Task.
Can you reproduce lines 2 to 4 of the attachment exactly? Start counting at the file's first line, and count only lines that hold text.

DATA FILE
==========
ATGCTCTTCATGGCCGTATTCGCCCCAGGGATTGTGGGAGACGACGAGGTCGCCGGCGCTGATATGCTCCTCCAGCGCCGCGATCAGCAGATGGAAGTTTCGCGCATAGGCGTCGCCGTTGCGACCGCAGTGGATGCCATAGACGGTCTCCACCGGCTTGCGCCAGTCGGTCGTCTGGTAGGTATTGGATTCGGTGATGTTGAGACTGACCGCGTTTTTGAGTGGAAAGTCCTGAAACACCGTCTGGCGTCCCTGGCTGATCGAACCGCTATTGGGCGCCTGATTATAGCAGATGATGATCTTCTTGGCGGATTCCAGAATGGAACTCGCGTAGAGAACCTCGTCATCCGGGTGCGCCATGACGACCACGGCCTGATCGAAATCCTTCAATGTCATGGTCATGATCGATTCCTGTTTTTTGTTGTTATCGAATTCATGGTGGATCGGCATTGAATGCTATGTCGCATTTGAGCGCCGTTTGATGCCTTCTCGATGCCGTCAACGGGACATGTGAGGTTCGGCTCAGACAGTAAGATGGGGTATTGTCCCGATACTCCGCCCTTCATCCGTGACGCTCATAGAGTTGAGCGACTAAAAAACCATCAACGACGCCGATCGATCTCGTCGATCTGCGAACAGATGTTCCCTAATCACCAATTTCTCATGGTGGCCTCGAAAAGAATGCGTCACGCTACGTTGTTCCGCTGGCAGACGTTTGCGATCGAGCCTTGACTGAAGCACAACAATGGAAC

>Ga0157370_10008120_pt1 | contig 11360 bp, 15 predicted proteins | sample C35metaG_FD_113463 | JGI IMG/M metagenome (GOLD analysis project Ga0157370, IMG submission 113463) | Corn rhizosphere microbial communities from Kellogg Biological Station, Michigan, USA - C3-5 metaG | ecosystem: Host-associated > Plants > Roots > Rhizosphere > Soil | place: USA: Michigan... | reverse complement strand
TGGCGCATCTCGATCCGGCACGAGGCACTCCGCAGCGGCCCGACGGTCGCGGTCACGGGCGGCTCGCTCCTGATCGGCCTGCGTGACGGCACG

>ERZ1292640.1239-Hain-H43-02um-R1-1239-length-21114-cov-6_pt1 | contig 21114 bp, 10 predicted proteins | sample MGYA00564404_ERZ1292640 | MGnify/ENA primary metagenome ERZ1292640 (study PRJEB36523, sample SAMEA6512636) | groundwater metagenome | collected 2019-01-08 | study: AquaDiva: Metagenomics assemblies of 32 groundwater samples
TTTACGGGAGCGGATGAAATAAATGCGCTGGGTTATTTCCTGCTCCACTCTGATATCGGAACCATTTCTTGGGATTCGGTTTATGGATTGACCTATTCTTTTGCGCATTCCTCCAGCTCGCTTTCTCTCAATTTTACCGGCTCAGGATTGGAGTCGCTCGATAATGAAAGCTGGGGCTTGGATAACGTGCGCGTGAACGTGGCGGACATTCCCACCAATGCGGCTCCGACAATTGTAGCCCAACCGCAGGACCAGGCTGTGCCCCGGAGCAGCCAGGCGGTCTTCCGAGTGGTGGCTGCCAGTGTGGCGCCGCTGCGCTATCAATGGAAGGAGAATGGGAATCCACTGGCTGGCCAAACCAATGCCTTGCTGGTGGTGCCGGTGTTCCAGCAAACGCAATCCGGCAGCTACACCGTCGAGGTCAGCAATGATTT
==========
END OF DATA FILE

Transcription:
>Ga0157370_10008120_pt1 | contig 11360 bp, 15 predicted proteins | sample C35metaG_FD_113463 | JGI IMG/M metagenome (GOLD analysis project Ga0157370, IMG submission 113463) | Corn rhizosphere microbial communities from Kellogg Biological Station, Michigan, USA - C3-5 metaG | ecosystem: Host-associated > Plants > Roots > Rhizosphere > Soil | place: USA: Michigan... | reverse complement strand
TGGCGCATCTCGATCCGGCACGAGGCACTCCGCAGCGGCCCGACGGTCGCGGTCACGGGCGGCTCGCTCCTGATCGGCCTGCGTGACGGCACG

>ERZ1292640.1239-Hain-H43-02um-R1-1239-length-21114-cov-6_pt1 | contig 21114 bp, 10 predicted proteins | sample MGYA00564404_ERZ1292640 | MGnify/ENA primary metagenome ERZ1292640 (study PRJEB36523, sample SAMEA6512636) | groundwater metagenome | collected 2019-01-08 | study: AquaDiva: Metagenomics assemblies of 32 groundwater samples